The U.S. Supreme Court at night. Photo by Indianz.Com (CC BY-NC-SA 4.0)

Supreme Court shakes up docket by accepting sovereignty case at request of tribe

The U.S. Supreme Court has been relatively uneventful so far for Indian Country but a little shakeup is on the way.

On Friday afternoon, the justices granted a petition in Upper Skagit Indian Tribe v. Lundgren. The sovereign immunity dispute is only the second Indian law case on the court's current docket, a marked turnaround from recent seasons.

The action, which came in a short order list, was somewhat of a surprise because the justices had only considered the petition earlier in the day after delaying consideration twice. In another dramatic situation, repeated delays resulted in an Indian law case being rejected by the court.

The matter is also notable in that the petition was granted at the request of the Upper Skagit Indian Tribe. Historically, the court passes on cases in which a tribe seeks to overturn a negative decision, according to a landmark study by Indian law professor Matthew Fletcher.

But the tribe succeeding after pitching the case as a means to resolve a legal conflict with nationwide implications. The petition argued that some state courts are taking a different approach when it comes to sovereign immunity, an approach that needs to be corrected.

"As evidenced by the split in authority, the conflict will not be resolved until this Court issues a definitive ruling," the September 11 petition stated.

"And until such a ruling is made, there will be uncertainty about the scope of tribal sovereign immunity invoked in in rem proceedings throughout the country," the document added.

The in rem proceeding at issue involves a property the tribe acquired in Skagit County in 2013. In preparations for submitting a land-into-trust application to the Bureau of Indian Affairs, the tribe noticed a fence on the property.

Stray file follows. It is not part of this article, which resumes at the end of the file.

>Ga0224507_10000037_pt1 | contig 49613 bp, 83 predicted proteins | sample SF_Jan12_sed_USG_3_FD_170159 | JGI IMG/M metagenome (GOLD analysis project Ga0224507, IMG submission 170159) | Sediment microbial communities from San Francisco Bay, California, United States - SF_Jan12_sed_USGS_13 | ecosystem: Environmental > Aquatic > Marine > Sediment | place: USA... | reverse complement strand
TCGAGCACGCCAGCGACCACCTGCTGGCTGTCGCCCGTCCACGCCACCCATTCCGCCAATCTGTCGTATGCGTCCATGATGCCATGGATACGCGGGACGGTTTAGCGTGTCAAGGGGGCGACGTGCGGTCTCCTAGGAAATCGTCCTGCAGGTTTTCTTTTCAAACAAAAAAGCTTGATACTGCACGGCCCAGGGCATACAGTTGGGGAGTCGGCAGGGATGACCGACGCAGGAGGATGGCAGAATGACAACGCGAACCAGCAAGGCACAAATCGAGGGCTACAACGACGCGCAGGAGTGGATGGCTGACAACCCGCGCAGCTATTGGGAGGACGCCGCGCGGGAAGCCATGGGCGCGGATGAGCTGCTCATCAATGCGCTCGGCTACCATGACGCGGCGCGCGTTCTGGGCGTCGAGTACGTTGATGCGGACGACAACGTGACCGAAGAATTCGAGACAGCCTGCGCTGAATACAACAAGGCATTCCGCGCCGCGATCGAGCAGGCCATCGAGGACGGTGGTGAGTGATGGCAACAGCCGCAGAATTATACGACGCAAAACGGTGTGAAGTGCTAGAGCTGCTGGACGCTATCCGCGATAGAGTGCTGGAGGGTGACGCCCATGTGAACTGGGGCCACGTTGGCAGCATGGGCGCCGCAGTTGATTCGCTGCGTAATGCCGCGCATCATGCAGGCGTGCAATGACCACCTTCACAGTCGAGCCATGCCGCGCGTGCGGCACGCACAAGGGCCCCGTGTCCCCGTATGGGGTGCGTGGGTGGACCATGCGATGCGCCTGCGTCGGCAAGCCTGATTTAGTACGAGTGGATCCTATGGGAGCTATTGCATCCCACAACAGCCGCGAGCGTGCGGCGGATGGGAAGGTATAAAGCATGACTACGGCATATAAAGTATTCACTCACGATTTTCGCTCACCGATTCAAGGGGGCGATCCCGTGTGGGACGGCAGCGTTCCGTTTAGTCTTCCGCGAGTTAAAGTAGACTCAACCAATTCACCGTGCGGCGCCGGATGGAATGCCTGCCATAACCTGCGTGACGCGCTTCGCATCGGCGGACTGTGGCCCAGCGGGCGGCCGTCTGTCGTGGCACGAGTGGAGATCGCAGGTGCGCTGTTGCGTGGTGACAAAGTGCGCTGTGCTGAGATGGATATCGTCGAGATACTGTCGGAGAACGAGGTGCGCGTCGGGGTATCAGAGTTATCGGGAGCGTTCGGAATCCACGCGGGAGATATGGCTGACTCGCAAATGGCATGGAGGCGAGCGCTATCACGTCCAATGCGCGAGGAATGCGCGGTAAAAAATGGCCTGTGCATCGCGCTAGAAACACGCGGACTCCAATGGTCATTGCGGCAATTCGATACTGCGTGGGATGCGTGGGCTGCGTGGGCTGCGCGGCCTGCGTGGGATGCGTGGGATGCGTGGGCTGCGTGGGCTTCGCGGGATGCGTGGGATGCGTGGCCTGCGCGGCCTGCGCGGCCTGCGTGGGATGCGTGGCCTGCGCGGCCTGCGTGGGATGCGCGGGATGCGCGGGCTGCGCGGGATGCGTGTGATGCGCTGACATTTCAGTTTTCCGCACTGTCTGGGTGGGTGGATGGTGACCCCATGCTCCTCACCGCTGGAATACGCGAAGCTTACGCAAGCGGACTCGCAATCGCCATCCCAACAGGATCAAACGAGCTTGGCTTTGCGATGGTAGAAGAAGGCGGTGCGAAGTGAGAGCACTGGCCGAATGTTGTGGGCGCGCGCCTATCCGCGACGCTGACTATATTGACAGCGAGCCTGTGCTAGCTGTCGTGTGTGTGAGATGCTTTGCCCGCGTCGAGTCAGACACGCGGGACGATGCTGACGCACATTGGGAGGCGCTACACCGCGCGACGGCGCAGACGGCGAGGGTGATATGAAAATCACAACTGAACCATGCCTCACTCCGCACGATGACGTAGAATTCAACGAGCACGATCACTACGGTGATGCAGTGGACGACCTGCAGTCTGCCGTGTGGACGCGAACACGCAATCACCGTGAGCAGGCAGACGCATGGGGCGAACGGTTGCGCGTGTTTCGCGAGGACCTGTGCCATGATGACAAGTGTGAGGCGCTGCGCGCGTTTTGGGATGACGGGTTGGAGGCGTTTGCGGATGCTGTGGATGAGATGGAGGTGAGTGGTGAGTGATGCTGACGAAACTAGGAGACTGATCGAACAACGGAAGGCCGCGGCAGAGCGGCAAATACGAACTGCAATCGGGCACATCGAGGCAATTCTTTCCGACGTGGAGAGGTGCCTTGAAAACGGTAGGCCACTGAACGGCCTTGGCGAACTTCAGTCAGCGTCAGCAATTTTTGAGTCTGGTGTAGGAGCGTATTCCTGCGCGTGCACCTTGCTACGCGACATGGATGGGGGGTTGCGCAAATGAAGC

The fence had apparently been there for decades, leading Sharline Lundgren and Ray Lundgren to believe it represented the boundary between their property, which has been in their family's hands for 70 years, and the tribe's newly acquired property. So the husband and wife filed a lawsuit in state court, claiming they had acquired ownership in the disputed portion long before the tribe showed up.

The tribe, as the owner of the disputed portion, objected on grounds of sovereign immunity, arguing that it could not be sued without its consent. The tribe also said the in rem proceeding could not move forward without its participation as a "necessary party."

Washington State Supreme Court: Sharline & Ray Lundgren v. Upper Skagit Indian Tribe

By a 5 to 4 vote, the Washington Supreme Court disagreed on both counts. Tribal sovereign immunity does not need to be considered in an in rem proceeding, the majority determined, and the tribe does not need to be joined either.

"The tribe has wielded sovereign immunity as a sword in disguise," Justice Charles W. Johnson wrote for the majority. "While we do not minimize the importance of tribal sovereign immunity, allowing the tribe to employ sovereign immunity in this way runs counter to the equitable purposes underlying compulsory joinder."